On Friday, June 15, 2012, the Obama administration announced the Department of Homeland Security (DHS) will stop deporting and begin granting work permits to to individuals who were brought to the United States as children. According to the memorandum, Exercising Prosecutorial Discretion with Respect to Individuals Who Came to the United States as Children, released by Secretary of Homeland Security Janet Napolitano,, “these individuals lacked the intent to violate the law,” and “know only this country as home.”
This policy change will affect as many as 800,000 immigrants who have lived their young life in the U.S. It furthermore bypasses Congressional opposition and sets out to achieve the goals of the Development, Relief and Education for Alien Minors (DREAM) Act, a plan that was developed to help young, illegal immigrants who have attended college or served in the military establish citizenship.
Under the plan, those who were brought to the country by their family at a young age will be immune from deportation if they meet the following criteria:
-If they were brought to the U.S. before the age of 16, and are younger than 30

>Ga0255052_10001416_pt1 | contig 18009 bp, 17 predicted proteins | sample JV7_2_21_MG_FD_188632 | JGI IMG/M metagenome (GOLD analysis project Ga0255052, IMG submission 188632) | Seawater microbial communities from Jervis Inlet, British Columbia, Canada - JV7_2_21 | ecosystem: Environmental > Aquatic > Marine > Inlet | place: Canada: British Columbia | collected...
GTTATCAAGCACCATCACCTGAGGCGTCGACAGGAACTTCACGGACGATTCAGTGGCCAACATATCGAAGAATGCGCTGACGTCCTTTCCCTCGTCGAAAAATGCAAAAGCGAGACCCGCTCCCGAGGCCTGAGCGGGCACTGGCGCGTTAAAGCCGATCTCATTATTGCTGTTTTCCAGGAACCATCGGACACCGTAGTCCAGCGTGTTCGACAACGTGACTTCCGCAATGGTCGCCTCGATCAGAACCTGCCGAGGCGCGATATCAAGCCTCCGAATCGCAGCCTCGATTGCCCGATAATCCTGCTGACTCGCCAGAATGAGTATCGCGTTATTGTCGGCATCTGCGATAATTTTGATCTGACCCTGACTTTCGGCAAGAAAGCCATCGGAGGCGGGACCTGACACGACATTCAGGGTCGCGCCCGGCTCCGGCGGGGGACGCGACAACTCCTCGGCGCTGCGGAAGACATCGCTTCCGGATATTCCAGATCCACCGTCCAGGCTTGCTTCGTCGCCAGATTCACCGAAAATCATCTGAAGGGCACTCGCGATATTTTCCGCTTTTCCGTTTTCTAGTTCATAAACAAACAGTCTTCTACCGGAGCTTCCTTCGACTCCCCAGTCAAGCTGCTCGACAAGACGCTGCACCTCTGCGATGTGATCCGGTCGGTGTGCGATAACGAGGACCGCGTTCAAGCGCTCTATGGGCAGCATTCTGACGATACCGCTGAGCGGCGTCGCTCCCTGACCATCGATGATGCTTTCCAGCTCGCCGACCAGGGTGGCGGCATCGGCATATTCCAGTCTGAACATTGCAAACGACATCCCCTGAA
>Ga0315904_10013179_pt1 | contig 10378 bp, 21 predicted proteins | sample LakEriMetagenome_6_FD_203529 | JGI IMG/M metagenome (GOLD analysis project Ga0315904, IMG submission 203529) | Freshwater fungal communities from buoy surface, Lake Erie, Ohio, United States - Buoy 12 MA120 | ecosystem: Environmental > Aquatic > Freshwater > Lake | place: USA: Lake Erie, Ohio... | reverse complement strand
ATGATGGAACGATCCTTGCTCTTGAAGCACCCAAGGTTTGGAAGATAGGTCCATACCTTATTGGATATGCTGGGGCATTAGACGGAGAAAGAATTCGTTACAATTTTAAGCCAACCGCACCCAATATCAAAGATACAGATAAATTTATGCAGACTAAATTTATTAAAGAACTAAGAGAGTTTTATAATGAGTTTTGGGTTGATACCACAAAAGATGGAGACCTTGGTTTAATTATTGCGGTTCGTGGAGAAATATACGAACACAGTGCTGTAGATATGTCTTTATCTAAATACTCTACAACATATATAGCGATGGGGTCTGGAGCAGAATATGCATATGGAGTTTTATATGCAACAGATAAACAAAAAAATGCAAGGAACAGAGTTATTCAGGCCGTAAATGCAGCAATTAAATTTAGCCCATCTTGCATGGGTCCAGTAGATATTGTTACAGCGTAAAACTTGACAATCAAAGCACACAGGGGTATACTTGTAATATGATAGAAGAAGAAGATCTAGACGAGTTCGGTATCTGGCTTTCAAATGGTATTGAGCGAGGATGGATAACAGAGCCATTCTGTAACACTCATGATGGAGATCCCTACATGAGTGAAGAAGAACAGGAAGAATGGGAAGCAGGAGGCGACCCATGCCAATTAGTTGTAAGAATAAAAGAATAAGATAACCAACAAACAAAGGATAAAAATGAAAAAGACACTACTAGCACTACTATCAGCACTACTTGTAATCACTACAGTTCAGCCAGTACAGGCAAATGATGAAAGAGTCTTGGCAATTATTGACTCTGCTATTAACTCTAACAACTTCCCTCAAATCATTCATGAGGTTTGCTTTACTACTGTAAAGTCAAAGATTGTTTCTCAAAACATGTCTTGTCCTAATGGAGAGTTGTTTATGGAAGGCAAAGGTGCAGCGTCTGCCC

-Have been in the US for at least five continuous years
-Have no criminal history
-Graduated from a U.S. high school, or earned a GED, or
-Served in the military
According to the policy, “the above criteria are to be considered whether or not an individual is already in removal proceedings or subject to a final order of removal.”
Unlike the DREAM Act, this policy change does not head toward citizenship, but removes the threat of deportation and grants work visas, allowing immigrants to remain in the US for an extended period of time, legally.
The plan lays out guidelines for individuals who are already in the phases of deportation, and of those who will come into contact with U.S. Immigrations and Customs Enforcement (ICE), U.S. Customs and Border Protection (CBP) or U.S. Citizenship and Immigration Services (USCIS). All guidelines provide time for a full background check and list the steps to granting individuals the right to stay in the states in a “clear and efficient process.”
These new protocols are expected, according to Napolitano, to ensure the U.S. enforcement resources are not expended on low priority cases, but appropriately focused on individuals who meet other enforcement priorities – meaning serious criminals, immigrants who pose threats to public and national safety and serious immigration law violators.
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